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Thread: Coronavirus.

  1. #31
    Coronavirus.
    Lifeisabeach's Avatar
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    Quote Originally Posted by Rod View Post
    The whole purpose of the strategy is to keep numbers low enough for our medical system to cope. That seems to be working. The problem with this is that it prolongs the situation. The big question will be how long are we willing to keep our economy shut down and how many deaths are we willing to accept to open it up again. Death versus debt.
    You guys are doing a great job of holding it down, but look at the extreme end. Everyone knows about Italy and New York to at least some extent. What may not be well known is that the healthcare system is so overwhelmed that if EMS is called for a cardiac arrest, they are not to resuscitate nor transport to the hospital. They are to be declared deceased unless their heart restarts spontaneously. They just can't handle the capacity, nor the risk to the workforce. The risk is something that can't be stressed hard enough... healthcare workers are no less susceptible and this is taking its toll mentally, physically, and literally reducing their numbers as some get sick and die from it. And it's not just healthcare worker.s.. it's also first responders; police; so much more. I was reading about the challenges a nuclear power plant was facing in refueling their reactors. And don't forget about the aircraft carrier with the virus spreading through the crew. Man, this is bad! Lifting restrictions to "save the economy" will literally destroy our healthcare system. Our police force. National security. Food production. And so much more. Ours. Yours. Everyone's.

    It takes two weeks to see the results of any change we might make so until a vaccine is available the strong argument is for continuation of the current public isolation with some staged relaxation of regulations followed by 14 days of observation, then reversal if necessary.
    Personally I don't think the current situation will change any time soon, my guess is barring a breakthrough on the vaccine front we'll still be in the same or a very similar situation come Christmas.
    My wife is directly and indirectly involved in at least 10 clinical trials involving vaccines and other treatments. That's just her one team at her one company. It's a literal feeding frenzy. But she has extensive insight on the process and barring anything truly revolutionary, she says the earliest anything can be hoped for is 12-18 months, and that's already due to bypassing the normal early stages of lab and animal testing.

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  2. #32
    Coronavirus.
    Cr00zng's Avatar
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    Quote Originally Posted by chscag View Post
    I think there has been some confusion over what I stated about Medicare. What you said above is true, however, an in hospital stay can be costly. Medicare only pays for 80% of your hospital bills and with today's hospital costs, that can amount to a substantial out of pocket sum. We also have to remember that there are co-pays involved with Medicare out of hospital coverage.

    I have secondary health insurance which picks up where Medicare stops. I also have free prescriptions.
    Medicare rules and regulations are confusing in themselves that contributes to misunderstanding just how Medicare works. Having my better half working with these rules and regulations certainly helps me understanding Medicare.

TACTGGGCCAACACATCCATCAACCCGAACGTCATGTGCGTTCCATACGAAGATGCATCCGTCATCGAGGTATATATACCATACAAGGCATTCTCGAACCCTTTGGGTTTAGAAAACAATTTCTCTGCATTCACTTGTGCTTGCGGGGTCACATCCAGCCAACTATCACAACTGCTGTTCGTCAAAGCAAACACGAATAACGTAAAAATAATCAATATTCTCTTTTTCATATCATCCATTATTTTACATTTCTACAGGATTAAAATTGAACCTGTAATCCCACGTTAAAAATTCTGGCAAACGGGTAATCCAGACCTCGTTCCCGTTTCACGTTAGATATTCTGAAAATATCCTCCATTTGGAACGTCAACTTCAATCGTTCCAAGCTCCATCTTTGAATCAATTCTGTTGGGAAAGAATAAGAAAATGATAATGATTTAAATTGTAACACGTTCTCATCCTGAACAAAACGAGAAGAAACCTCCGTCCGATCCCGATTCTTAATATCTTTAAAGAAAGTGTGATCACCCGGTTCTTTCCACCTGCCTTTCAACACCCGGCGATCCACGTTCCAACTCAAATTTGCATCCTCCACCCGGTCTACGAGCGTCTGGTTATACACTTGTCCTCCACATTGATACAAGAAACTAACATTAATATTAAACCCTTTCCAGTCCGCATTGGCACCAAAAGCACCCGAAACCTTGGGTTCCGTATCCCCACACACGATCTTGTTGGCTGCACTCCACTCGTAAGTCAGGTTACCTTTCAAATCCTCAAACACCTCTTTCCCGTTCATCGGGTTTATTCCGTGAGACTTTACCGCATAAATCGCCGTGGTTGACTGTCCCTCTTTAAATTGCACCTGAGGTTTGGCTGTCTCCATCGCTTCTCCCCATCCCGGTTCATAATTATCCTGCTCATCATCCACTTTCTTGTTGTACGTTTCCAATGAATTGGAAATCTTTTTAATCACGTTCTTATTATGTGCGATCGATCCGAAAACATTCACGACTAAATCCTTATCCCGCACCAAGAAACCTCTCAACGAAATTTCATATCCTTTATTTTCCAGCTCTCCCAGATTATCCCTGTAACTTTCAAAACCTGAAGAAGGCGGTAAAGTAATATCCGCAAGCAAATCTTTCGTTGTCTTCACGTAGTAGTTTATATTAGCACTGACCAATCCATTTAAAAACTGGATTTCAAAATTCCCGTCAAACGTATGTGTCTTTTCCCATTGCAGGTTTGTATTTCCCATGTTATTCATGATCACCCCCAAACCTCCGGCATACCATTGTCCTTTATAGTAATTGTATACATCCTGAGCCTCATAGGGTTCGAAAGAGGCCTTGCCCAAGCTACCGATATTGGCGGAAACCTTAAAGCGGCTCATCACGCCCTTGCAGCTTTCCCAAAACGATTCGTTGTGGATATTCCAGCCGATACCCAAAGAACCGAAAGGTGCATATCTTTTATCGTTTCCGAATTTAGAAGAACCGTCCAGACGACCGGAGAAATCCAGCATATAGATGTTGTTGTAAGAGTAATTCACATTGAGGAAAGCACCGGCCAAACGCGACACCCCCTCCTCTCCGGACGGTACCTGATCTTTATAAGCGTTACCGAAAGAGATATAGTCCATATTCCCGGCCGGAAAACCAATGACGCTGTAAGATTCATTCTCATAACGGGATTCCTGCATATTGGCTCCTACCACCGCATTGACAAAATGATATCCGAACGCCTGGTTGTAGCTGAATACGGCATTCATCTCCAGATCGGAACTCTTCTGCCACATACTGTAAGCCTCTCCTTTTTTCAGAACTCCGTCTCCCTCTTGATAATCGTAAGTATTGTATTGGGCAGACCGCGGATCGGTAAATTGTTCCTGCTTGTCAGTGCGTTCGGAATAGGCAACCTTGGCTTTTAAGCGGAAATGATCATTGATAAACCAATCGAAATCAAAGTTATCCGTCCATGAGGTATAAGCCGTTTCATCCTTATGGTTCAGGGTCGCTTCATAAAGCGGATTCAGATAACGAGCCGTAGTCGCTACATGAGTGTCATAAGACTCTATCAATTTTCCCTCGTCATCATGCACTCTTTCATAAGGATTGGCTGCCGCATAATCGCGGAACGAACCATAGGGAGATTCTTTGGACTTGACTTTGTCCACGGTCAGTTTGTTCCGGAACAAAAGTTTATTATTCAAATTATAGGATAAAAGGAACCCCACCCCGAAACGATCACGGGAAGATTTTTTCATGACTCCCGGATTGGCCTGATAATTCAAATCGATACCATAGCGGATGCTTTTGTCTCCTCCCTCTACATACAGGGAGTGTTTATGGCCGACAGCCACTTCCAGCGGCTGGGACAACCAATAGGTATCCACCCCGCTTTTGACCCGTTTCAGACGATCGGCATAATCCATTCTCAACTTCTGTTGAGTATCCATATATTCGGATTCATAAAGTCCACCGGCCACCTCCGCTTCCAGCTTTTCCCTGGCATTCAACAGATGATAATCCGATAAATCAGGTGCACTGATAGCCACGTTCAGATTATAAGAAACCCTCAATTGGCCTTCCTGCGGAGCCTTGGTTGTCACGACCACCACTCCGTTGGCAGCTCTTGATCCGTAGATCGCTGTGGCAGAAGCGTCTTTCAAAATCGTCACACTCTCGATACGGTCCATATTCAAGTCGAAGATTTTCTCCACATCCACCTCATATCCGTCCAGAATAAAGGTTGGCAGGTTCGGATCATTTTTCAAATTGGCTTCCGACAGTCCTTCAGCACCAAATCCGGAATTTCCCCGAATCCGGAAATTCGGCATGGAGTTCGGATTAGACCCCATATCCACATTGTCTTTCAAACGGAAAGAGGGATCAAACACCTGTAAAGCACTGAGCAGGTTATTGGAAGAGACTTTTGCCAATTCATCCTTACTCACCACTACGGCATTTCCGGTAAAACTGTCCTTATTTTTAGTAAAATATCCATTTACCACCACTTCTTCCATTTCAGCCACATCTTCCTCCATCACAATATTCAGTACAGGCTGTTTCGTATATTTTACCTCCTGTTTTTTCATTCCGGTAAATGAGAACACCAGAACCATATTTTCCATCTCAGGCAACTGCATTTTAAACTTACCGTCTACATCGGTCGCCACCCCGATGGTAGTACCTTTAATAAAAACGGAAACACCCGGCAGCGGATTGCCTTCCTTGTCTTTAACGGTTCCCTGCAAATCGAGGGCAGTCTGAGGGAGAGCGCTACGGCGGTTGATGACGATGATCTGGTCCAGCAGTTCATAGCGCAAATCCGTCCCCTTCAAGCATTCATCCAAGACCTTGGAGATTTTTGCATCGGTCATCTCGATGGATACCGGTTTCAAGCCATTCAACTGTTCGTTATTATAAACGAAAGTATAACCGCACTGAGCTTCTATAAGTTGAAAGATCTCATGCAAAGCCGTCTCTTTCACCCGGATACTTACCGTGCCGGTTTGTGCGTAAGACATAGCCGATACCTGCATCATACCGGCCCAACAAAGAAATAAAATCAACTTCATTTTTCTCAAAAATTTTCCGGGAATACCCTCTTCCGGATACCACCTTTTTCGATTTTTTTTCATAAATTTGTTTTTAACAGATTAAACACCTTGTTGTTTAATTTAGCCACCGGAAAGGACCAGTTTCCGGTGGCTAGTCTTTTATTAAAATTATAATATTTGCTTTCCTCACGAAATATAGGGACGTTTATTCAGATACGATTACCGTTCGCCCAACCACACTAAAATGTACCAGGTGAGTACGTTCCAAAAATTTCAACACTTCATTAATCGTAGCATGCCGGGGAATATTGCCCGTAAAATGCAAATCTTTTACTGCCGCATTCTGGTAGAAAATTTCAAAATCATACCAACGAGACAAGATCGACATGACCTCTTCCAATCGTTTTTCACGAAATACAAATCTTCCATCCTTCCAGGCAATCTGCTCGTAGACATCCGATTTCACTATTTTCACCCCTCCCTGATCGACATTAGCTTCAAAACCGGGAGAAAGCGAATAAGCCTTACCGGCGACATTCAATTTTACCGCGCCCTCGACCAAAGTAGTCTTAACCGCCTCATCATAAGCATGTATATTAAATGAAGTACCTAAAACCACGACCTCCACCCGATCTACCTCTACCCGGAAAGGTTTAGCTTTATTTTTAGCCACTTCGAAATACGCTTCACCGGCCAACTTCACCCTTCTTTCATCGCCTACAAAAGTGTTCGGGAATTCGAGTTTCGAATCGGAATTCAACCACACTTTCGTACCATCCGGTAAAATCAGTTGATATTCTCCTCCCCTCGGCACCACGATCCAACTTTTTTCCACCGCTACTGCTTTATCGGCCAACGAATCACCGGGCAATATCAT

True, Medicare Part B, outpatient services, only pays for 80% of the “allowed amount” of service charges. It does not matter how much the service charges, Medicare has a set of allowed amount for every services provided. For example, if the service charge is $200 and the allowed amount is $100, then Medicare pays $80. Most people with Medicare Part B also have Medigap insurance from a commercial insurance company that pays the 20%. The deductible and copays are, well, deducted from the Medicare payment and become patient liability. The Part B deductible in 2020 is $144.60, while most service visit has $20 copay. One of the exception is ER, where copay is $50.

    Medicare Part A, inpatient services, covers hospital services and works differently from Part B. While working in the US, you pay for the premium in the form of Medicare tax deduction. Using this service has a $1,500 deductible and no additional copay. Most commercial Medigap policies pay for this deductible. If it does, inpatient services cost nothing for people who has Part A.

    I have Medicare Part A, Part B and Part D. The latter one is for prescription drugs, also from a commercial insurance company.

    Quote Originally Posted by chscag View Post
    Don't get me wrong, I'm not an advocate of Socialized Medicine. We have a population of over 330 million which is much larger than countries like the UK and Canada. Medicare for all would likely bankrupt our national treasury which is already skating on very thin ice.
    Yes, the population in the US is close to five times of the UK. On the other hand, the 2019 US GDP was seven times of the UK GDP, or $21.2T vs. $2.9T.

    In my view, healthcare is, or should be part of the human rights like in most countries around world. Most of these are not socialist countries and they call their single payer system national healthcare and other names. It's not a question of money, it is a question of policy.

  3. #33
    Coronavirus.
    Cr00zng's Avatar
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    First responders and healthcare workers are on the front line in fighting the Corona virus. It's not a stretch to call fighting the Corona virus a combat zone. If that's the case, why are they not receiving some form of hazard pay?

    The IRS has provision for military combat zone pay. Basically, military personnel serving in the combat zone pay no taxes for the period served in the combat zone. In addition, military personnel suffered injuries in the combat zone pay no taxes, until fully recovered.